I have a 3 degree of freedom system and my equation of motion is like this:

$$M(q)q_{dd} + C(q,q_d)q_d+G(q)~=~0$$

$M(q)$: inertia matrix

$C(q,q_d)$: Coriolis-centrifugal matrix

$G(q)$: potential matrix.

where $q_d$ is the first derivative of q etc and q is a vector of my variables.


"θ" and "γ" are angles in (rad) and "a" is length in (m).

Now my question is this: I have 3 equations with 3 unknowns but 2 variables are in terms of angles and 1 in terms of distance, so the elements of my inertia matrix don't have the same units. Is that wrong? I mean each equation is consistent in units. The first 2 have units of kg(m/s)^2 while the 3rd has units of kg(m/s^2). I can make the whole thing dimensionless but I read somewhere that the inertia matrix should be symmetric(which it is symmetric at the moment). If I make my equation of motion dimensionless then inertia matrix won't be symmetric anymore. What shall I do?

Any suggestions are welcome

  • $\begingroup$ That is both an advantage and a disadvantage of the Lagrangian formulation. $\endgroup$ Aug 26 '12 at 13:07

If you do it right, the three equations of motion have different units, so that the coefficients M_{ij} are symmetric. The reason they are symmetric is because the Lagrangian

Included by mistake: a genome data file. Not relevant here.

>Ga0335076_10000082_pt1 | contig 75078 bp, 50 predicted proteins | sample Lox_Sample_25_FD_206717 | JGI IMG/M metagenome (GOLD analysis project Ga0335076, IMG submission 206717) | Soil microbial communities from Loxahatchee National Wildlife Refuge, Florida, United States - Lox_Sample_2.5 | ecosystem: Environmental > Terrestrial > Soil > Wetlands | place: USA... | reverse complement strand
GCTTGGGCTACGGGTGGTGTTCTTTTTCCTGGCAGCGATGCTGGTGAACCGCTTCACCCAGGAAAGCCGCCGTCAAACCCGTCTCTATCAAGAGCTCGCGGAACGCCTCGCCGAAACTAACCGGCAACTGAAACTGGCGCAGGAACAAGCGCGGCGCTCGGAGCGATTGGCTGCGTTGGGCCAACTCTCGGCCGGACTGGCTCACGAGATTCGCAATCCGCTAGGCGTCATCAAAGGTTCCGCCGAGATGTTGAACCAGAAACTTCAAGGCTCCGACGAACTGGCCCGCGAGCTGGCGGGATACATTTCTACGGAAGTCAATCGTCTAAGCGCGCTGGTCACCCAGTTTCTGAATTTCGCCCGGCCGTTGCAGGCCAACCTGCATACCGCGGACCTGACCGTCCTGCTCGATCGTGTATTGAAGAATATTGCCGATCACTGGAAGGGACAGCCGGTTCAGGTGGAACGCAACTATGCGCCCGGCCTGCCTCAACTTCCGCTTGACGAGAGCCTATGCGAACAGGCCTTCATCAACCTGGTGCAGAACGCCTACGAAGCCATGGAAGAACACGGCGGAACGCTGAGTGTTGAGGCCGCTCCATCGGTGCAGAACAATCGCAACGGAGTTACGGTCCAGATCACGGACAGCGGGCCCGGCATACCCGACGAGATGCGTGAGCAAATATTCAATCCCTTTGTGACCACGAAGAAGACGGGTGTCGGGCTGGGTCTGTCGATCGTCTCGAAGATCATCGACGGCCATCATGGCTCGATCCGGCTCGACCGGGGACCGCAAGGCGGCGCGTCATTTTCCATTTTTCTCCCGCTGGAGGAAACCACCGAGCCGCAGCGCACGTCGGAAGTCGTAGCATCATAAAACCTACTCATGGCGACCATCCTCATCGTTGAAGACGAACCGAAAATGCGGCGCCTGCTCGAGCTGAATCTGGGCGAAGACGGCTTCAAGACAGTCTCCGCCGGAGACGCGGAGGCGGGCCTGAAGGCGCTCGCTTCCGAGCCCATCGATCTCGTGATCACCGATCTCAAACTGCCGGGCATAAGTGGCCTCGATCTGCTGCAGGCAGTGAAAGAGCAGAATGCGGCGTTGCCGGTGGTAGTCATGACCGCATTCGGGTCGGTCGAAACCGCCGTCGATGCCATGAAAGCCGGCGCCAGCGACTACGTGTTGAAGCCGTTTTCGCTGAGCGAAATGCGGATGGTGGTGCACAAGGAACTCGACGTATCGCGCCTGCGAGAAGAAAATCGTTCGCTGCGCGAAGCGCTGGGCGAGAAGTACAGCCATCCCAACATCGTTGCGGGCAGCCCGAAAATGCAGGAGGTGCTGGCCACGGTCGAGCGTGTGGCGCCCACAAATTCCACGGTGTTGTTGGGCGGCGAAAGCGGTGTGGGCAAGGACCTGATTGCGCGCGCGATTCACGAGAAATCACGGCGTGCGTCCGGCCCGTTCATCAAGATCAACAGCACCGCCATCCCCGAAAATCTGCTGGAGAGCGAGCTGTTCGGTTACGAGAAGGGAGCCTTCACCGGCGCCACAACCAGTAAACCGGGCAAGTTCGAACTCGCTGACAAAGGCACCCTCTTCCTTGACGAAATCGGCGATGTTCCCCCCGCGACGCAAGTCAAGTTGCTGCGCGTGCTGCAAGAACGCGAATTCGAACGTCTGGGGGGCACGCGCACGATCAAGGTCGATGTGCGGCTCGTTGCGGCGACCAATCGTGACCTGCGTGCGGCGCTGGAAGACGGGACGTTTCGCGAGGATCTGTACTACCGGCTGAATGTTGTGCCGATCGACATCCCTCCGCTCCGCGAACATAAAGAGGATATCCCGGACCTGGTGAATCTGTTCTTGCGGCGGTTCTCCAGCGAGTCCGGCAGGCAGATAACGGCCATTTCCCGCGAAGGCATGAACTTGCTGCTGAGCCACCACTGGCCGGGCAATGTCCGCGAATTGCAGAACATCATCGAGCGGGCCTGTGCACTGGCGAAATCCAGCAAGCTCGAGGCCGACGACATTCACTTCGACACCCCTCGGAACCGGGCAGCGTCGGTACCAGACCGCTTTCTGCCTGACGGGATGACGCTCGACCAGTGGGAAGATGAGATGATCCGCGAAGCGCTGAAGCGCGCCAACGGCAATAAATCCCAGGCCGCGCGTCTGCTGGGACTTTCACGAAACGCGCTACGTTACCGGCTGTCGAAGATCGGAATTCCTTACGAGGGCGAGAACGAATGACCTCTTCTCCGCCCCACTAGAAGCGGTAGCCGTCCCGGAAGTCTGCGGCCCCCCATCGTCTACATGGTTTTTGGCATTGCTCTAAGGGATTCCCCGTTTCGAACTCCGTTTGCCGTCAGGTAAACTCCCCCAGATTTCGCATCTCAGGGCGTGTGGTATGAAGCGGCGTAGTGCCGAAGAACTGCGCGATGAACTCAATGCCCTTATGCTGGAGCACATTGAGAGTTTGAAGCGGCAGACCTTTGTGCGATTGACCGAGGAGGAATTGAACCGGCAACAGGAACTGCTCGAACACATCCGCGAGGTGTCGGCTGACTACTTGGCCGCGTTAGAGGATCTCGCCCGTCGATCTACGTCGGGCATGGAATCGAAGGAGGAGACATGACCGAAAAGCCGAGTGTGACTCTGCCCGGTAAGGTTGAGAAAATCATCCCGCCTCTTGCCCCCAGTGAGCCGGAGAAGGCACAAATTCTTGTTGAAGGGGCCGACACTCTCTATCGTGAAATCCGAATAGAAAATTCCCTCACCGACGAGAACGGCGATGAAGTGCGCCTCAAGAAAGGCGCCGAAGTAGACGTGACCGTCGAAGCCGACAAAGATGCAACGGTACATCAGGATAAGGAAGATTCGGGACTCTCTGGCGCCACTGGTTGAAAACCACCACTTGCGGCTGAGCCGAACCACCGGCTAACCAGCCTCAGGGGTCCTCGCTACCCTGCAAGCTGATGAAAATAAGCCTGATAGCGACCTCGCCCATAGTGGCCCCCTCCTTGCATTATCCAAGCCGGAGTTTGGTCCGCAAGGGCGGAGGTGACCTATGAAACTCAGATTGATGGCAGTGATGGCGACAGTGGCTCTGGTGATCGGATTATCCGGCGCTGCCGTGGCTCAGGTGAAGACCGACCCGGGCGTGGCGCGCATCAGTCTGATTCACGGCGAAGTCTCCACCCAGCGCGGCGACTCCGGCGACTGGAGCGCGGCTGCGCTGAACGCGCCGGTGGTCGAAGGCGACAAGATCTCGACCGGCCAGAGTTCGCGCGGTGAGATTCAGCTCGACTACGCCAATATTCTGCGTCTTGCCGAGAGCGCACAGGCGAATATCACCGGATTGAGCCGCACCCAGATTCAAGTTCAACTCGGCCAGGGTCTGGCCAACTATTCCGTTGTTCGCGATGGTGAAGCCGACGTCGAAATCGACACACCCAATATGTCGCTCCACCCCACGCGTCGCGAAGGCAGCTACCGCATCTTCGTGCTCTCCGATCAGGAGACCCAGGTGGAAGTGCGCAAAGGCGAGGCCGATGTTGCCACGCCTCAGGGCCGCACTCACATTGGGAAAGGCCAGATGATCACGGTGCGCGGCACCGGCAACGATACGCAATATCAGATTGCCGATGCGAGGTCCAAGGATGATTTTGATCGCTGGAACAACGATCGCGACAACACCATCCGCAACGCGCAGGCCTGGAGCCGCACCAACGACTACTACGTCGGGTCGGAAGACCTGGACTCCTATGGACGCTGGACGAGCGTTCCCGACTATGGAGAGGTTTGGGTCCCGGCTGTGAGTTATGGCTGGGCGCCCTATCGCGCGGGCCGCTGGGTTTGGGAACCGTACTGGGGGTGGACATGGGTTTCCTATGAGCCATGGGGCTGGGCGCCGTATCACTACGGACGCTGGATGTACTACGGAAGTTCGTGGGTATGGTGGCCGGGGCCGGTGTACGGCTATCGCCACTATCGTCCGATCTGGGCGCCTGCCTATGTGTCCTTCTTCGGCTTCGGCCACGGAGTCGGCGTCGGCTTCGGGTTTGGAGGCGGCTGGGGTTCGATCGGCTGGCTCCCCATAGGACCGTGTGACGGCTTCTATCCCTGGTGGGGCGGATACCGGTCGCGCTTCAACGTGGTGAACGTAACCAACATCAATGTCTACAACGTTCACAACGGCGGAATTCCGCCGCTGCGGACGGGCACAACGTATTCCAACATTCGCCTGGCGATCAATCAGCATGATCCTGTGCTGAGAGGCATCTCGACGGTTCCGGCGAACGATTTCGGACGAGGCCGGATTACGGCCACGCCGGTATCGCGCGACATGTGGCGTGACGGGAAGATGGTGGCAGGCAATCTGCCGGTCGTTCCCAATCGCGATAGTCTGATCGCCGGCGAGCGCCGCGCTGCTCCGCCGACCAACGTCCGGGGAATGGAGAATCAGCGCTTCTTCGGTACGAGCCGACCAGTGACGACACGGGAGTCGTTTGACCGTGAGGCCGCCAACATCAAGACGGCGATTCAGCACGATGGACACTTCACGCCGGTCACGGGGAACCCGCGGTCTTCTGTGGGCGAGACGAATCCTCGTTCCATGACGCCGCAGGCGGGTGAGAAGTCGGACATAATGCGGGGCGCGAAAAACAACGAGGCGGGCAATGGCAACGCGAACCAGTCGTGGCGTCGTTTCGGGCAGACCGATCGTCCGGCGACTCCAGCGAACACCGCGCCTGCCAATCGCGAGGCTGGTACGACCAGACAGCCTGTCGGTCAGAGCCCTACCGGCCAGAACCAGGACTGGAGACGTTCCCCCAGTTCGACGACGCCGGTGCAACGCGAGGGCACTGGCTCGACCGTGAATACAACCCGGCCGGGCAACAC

$$ L = {1\over 2} M_{ij} \dot{q_i}\dot{q_j} - V(q)$$

is manifestly symmetric in exchanging index i and j. This is true even when the $q_i$ have different units--- the M's then have different units.

When you find the eqauation of motion:

$$ {d\over dt}( M_{ij} \dot{q}_j) + {\partial V \over \partial q_i} = 0 $$

The $M_{ij}$ are still symmetric. But once you expand it out to second order form:

$$ M_{ij} \ddot{q}_j + ... = 0$$

There is a temptation to divide the i-th equation by $M_{ii}$. This ruins the symmetry of M, so don't do that. The equality of $M_{ij}$ and $M_{ji}$ when $q_j$ and $q_i$ have different units comes from the fact that in this case $M_{ii}$ and $M_{jj}$ have different units.


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